An ILWU representative was not available to comment by presstime.  

With Southern California ports seeking to eliminate diesel emissions over the next decade, “all the terminals will have to get rid of diesel equipment and you are not going to need diesel mechanics anymore,” Boyd said.

Beyond yard equipment, the straddle carriers could also reduce emissions from port trucking.

Straddle carriers are already in use at two other marine terminals in the area – TraPac Los Angeles and the Long Beach Container Terminal. Both terminals routinely report some of the lowest turn times for drivers fetching and dropping off containers, averaging one hour or less on a regular basis.

Boyd declined to say what the turn time is at Pier 400. But according to the Harbor Trucking Association, the Port of Los Angeles saw a port-wide average turn time exceeding 80 minutes. The long turn times cut into the ability of drivers to serve the fast growing Ontario market (SONAR: ITVI.ONT) since the one-way trip from the port to there is at least an hour or more.

 The volume of inbound tenders to Ontario, California is among the highest in the nation ( Source: SONAR )
The volume of inbound tenders to Ontario, California is among the highest in the nation ( Source: SONAR )

With more trucking demand coming from moving cargo to distribution centers on the outskirts of Los Angeles, reducing the turn time at Pier 400 means truckers “can double their productivity so they can start making more money.”

The straddle carriers are also a step to enabling 24-hour operations, which would also further the goal of reducing truck traffic that plagues the areas around the Southern California ports. It would also speed up vessel loading and unloading operations at the busiest marine terminal in North America.

But APM, as do the other terminal operators, faces high costs of going to all-night operations as the ILWU contract gives the overnight “hoot” shift eight hours of pay for five hours of work, Boyd said.   

“It’s a very expensive shift,” Boyd said. “The future with world trade growth is going to 24-7 operations.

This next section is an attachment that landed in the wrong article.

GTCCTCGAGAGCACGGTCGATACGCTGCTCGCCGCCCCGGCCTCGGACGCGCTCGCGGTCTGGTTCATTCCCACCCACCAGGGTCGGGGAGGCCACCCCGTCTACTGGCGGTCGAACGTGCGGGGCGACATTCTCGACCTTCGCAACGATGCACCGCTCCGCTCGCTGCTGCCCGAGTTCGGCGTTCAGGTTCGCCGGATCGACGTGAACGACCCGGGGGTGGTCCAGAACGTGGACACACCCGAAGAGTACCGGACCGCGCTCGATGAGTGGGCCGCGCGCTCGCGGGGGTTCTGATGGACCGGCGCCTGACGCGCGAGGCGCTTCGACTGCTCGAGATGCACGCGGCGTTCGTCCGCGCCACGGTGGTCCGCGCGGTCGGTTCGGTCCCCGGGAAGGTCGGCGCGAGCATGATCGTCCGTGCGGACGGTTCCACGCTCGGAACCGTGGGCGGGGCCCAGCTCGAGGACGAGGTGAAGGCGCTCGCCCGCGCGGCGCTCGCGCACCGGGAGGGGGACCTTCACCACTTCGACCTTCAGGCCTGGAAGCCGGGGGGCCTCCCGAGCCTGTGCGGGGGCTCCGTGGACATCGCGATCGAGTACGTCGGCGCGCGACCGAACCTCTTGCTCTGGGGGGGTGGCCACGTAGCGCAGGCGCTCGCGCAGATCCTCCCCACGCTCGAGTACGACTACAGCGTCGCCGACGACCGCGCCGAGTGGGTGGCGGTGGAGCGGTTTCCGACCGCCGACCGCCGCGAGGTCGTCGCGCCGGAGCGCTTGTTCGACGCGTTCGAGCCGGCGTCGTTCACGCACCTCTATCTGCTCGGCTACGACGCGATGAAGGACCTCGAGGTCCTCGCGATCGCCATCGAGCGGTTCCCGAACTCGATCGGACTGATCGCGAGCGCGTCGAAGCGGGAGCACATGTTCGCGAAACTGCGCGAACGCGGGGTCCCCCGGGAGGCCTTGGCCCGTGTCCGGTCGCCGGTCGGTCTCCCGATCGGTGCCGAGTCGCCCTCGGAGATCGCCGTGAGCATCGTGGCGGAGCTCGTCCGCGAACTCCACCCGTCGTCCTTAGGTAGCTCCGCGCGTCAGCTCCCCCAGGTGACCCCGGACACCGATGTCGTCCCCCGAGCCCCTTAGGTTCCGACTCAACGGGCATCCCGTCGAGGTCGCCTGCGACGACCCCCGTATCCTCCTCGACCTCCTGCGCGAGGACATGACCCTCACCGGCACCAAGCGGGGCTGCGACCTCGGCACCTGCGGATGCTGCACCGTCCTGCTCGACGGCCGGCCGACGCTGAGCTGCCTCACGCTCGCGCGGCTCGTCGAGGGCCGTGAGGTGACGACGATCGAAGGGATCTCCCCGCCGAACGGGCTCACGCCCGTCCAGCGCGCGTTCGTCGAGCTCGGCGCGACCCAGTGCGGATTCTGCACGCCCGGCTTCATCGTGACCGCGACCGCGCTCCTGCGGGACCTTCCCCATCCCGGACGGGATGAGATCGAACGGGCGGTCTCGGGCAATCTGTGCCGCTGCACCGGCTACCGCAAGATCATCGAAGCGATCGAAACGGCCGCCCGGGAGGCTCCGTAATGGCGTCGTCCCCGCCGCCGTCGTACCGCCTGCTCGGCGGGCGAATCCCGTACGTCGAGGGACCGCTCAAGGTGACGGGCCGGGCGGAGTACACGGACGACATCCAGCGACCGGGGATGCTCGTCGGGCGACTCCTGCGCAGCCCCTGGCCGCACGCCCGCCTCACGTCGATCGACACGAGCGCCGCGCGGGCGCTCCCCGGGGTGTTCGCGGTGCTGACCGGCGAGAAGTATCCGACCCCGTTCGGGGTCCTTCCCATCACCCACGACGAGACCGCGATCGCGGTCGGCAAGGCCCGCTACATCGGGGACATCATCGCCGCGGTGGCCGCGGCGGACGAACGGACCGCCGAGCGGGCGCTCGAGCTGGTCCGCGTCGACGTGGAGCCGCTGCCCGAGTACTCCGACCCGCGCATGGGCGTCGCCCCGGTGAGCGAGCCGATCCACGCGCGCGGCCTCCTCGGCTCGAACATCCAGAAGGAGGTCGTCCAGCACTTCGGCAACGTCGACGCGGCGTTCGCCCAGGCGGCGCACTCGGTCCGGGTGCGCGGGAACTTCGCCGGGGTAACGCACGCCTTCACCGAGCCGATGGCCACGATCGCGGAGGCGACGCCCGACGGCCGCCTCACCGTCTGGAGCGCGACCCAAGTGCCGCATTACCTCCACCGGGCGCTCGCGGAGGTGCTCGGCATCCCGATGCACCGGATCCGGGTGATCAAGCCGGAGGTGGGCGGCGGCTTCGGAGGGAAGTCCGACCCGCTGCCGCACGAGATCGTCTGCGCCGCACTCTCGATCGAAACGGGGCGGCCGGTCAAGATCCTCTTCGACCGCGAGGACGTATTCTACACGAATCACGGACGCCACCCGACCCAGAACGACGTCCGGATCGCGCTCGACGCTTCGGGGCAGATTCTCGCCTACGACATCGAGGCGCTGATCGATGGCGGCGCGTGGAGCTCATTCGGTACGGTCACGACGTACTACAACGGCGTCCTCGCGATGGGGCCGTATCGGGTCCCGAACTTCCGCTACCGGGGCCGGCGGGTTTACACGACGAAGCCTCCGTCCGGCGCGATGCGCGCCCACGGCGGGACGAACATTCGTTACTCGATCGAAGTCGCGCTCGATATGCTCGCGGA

“If you want to address traffic and congestion, you have to do things differently,” he added.

Congestion, of course, plagued the Southern California ports due to the container volumes coming in during the fourth quarter of 2018 and into January 2019.

The ability to offer shippers faster and more efficient container moves will be key for the Port of Los Angeles to remain a port-of-choice for the nation’s cargo owners, Boyd said.  

“This is either a vote of confidence going forward for the Port of Los Angeles, or if there’s going to be a lingering issue of labor and port operations, [shippers] are going to take their discretionary cargo to Savannah or to Houston or to Prince Rupert.”

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Michael Angell, Bulk and Intermodal Editor

Michael Angell covers maritime, intermodal and related topics for FreightWaves. His interest in transportation stretches back several generations. One great-grandfather was a dray horseman along the New York waterfront and another was a railway engineer in Texas. More recently, Michael has written about the shipping industry for TradeWinds, energy markets for Oil Price Information Service, and general business topics for FactSet Mergerstat and Investor's Business Daily. When he is not stuck in the office, he enjoys tours of ports, terminals, and railyards.